Saturday, February 1, 2020

Refashion Runway, Week 2: 1970's Challenge, contestant Michelle Paganini

Hello, I am Michelle Paganini.  You may already know me from Paganoonoo, or appearances on the syndicated PBS TV show It's Sew Easy, or my upcycle sewing YouTube tips.

Lucky me! I juried into Refashion Runway hosted by Beth Huntington a.k.a. "The Renegade Seamstress. It is an online 6 week challenge to refashion with the emphasis for each week selected in advance, much like Project Runway. There is winner each week, based on votes (like yours) 50%, and 50% judges choice.  You can vote for your favorites once a day, every day, Sat - Friday.

We started last week with 15 contestants.  The challenge was "statement sleeves" and I tied for 3rd!  See full details on my sleeve refashion entry on this blog post, and all the contestant entries here.

Week 2 the challenge is "1970's".  

I was actively sewing much of my high school wardrobe in the 1970's so the first place I turned to for inspiration was sewing patterns, what memories!!! 

When I was in grade school I received a canvas bank bag (remember those?) full of buttons from my Great Grandmother.  As stated above I found a set to use on the vest I made from this pattern.  I loved that vest!!!!  I was slender then and a perfect fit for the patterns as a result. The vest fit me so well that I did not need to wear a bra, lol.  Would never happen now. 

Once I saw the vest pattern I knew I wanted to make a vest, and make it from an existing jacket, as I have done in the past.  I had a very oversized silk/rayon velvet jacket in my stash in a beautiful shade of blue/slightly teal.  Preferring to keep as many existing features from the starting garments as possible, I thought the lines were similar enough to the pattern to work. 

The skirt is a bias cut dirndl and a terrific color match for the jacket. It was also very oversized.

This garment was quite a challenge. I had never sewn with velvet before.  I think I had tossed the jacket in the washer and drier when I first purchased it (something I almost always do no matter the fabric) because the lining was far too big for the jacket.  I removed it entirely and it frayed terribly so did not seem worth trying to add back in and the end. The velvet still looked great.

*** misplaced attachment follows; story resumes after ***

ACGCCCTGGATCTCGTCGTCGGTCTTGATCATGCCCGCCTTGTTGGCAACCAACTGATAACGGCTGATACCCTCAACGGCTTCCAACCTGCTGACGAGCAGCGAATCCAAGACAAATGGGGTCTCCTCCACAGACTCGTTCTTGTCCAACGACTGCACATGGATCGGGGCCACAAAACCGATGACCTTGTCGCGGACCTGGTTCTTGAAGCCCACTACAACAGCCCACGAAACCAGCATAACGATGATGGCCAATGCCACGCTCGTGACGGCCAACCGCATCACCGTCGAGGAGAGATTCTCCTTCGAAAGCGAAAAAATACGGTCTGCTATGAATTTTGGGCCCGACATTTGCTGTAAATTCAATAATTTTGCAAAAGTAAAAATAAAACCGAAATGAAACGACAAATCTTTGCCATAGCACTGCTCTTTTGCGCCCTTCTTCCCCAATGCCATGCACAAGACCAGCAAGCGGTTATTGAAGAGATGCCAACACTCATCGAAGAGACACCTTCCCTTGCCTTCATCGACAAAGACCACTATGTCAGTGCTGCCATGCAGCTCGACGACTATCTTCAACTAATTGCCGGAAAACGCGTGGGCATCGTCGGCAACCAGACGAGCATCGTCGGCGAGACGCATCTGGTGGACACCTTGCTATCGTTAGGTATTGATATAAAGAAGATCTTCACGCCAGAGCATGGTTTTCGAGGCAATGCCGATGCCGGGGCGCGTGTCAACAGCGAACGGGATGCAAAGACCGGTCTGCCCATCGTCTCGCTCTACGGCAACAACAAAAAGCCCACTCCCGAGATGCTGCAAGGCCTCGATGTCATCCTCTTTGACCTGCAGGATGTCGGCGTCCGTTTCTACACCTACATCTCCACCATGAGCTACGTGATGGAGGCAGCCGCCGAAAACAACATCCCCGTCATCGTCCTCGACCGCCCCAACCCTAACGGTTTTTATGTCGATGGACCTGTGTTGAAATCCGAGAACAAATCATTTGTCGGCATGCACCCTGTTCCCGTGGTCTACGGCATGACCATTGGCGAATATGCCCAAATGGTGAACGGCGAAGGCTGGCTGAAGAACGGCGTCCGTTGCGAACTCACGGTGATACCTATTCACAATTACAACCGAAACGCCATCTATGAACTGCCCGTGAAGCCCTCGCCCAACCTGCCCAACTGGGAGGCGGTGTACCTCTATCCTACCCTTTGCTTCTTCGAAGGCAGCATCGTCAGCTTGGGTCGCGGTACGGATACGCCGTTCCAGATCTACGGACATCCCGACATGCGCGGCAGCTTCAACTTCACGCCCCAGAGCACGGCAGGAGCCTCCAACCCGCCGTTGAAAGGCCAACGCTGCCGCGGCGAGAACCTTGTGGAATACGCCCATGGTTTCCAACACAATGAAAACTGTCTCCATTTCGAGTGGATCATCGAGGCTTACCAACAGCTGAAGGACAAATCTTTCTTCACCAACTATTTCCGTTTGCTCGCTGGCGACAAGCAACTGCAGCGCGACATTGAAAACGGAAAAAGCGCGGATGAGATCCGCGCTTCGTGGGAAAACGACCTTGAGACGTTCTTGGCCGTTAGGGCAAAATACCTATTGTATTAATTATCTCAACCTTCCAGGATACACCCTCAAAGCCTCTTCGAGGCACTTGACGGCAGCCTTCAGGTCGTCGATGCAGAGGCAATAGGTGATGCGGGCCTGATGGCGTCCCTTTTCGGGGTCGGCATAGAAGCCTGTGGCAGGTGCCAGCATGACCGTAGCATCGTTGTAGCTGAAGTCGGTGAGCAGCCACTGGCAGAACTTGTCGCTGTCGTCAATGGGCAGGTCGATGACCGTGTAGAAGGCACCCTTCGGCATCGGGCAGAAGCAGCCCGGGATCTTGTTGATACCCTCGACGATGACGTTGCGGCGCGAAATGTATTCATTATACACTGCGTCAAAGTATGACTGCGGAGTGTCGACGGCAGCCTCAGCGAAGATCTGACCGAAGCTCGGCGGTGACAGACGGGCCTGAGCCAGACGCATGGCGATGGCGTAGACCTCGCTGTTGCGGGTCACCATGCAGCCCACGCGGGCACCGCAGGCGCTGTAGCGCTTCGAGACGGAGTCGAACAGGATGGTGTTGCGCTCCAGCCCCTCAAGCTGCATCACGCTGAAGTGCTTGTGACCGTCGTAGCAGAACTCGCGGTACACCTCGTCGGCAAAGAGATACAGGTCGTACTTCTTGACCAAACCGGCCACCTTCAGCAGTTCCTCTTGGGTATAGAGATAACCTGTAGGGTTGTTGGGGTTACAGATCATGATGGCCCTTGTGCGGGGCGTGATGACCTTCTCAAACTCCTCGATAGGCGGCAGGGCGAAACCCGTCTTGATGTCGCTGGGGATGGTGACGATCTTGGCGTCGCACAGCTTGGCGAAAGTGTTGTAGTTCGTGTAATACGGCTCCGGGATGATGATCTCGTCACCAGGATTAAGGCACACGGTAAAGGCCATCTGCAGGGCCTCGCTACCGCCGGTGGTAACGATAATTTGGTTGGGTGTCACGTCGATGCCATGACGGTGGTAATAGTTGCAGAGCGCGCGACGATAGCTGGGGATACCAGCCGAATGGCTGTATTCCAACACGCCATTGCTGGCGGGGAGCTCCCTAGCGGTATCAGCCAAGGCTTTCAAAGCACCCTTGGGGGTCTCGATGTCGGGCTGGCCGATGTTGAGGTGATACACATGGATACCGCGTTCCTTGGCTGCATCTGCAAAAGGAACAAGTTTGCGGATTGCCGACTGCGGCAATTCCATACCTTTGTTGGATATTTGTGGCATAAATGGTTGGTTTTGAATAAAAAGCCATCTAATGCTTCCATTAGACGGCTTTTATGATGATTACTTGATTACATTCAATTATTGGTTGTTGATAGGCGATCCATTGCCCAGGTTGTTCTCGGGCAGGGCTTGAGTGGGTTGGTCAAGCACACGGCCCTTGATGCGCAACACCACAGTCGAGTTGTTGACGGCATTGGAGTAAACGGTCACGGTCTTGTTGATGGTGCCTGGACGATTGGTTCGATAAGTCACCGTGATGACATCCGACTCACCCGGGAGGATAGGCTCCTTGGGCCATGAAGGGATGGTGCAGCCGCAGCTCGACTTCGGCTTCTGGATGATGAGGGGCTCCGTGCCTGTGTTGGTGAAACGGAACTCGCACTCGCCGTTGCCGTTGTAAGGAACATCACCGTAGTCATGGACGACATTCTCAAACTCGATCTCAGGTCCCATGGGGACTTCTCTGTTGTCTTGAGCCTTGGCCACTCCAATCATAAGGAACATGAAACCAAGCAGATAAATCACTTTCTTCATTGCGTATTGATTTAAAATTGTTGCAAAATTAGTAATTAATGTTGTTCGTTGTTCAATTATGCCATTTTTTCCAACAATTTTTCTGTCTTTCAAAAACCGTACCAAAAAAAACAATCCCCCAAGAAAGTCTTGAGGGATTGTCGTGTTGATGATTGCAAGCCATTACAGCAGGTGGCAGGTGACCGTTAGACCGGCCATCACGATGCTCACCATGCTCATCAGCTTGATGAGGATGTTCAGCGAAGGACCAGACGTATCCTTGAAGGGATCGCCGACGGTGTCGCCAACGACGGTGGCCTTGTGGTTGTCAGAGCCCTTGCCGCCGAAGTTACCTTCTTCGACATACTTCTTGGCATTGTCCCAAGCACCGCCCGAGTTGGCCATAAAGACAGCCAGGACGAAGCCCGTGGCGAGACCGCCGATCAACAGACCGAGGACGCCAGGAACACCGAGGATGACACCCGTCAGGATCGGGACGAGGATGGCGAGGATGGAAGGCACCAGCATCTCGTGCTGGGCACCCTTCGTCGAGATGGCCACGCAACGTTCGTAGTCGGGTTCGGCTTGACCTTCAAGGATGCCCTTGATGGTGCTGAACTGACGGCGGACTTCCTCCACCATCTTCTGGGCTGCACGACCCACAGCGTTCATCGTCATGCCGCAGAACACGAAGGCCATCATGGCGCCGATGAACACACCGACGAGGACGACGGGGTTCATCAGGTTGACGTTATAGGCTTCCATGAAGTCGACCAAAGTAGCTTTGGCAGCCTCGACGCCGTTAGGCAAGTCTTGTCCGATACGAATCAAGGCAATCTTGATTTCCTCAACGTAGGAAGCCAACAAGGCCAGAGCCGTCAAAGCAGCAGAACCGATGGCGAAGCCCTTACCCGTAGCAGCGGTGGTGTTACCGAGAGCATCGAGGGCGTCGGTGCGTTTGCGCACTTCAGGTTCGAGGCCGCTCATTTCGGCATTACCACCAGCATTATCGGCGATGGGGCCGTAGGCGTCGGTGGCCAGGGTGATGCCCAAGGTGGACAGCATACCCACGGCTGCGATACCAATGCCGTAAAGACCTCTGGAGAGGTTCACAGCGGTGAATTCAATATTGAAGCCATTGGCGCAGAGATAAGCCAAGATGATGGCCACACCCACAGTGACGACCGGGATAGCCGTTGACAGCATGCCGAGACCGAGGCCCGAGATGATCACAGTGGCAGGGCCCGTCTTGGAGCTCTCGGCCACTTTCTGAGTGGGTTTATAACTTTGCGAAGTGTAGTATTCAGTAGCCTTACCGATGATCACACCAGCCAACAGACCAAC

As I unpicked most of the seams I could see that any machine stitching left permanent marks. Given the liquid nature of velvet it was tough to reshape the seams without stitching and trying the garment on to check fit.  I ended up doing quite a bit of hand basting.  It took 2 days to wrestle the shape into what I wanted.  Whew!  Would have been easier to have a friend help pin fit. 
The collar was floppy, and the velvet layers shifted around. It was even worse once the lining was removed. I check my stash of thrifted embroidery thread and found a perfect color match, then topstitched around the edges of the collar to hold the layers in place. I repeated the top stitching on other seams to help control the lay of the velvet and for decorative reasons. 
I added 4 snaps as closures on the vest. The jacket had 2 self covered velvet buttons that could have been added back on as a decorative element, but they just did not look good so the front was left plain. 

As you can see from my collection, I never pass up a vintage (or modern) set of snaps at thrift stores, estate sales, etc.  I have an identical cigar box full of hooks.  Thrifted notions can be better quality and less expensive than those found in big box fabric stores.  See my YouTube tip on thrifted notions.

I took about 6" of width off of the skirt, which improved the fit, although it is hard to see a difference in the photos.  

Overall I am very pleased with the result.  It looks so simple in the photograph compared to the effort it took to achieve the result!  

You may recognize the Marlo Thomas pattern cover pose, hand out and flat to the ground.  The illustrations on those patterns were so charming.
I hope you love the results too and vote for my entry!  To vote you must scroll all the way to the bottom of the post until you see a list of names, click a name and then scroll down and click vote.

This time I am up against some formidable competition, particularly the coats made by Diane and Peggy which to my eye are spot on for the era.  

The lady that won last time makes amazing results and works by harvesting fabric from existing garments (or this time a couch) and using it like regular flat fold cloth. I am seeing that I have a bias towards refashions/upcycles that retain original features.  It feels a bit like cheating to me to use just fabric bits. That said, I'm not sure exactly why it occurs to me like that.  Anything that causes discarded textiles material to be reused is fantastic!  Applause for all of the contestants!

What's coming in the next weeks?  3) Faux Fur,  4) Small to Large, 5) Southwest, and 6) Kentucky Derby Hats.

P.S.  Find out more about Michelle and shop Paganoonoo upcycle sewing designs at 

P.P.S.  Create simple upcycle sewing projects with free video tips!  I show you how to add a double color to a dress shirt, combine color and pattern with confidence, shorten sleeves to ¾ and add a decorative cuff, and more!  Register for free today!


  1. This refashioned velvet vest is beautiful and shows a lot of skill. Reworking this fabric is not so easy. Good job, Michelle.

  2. Love this! Clever and beautiful! And the vest is damned great too!

    1. Thank you! Wrestling velvet into submission is not easy.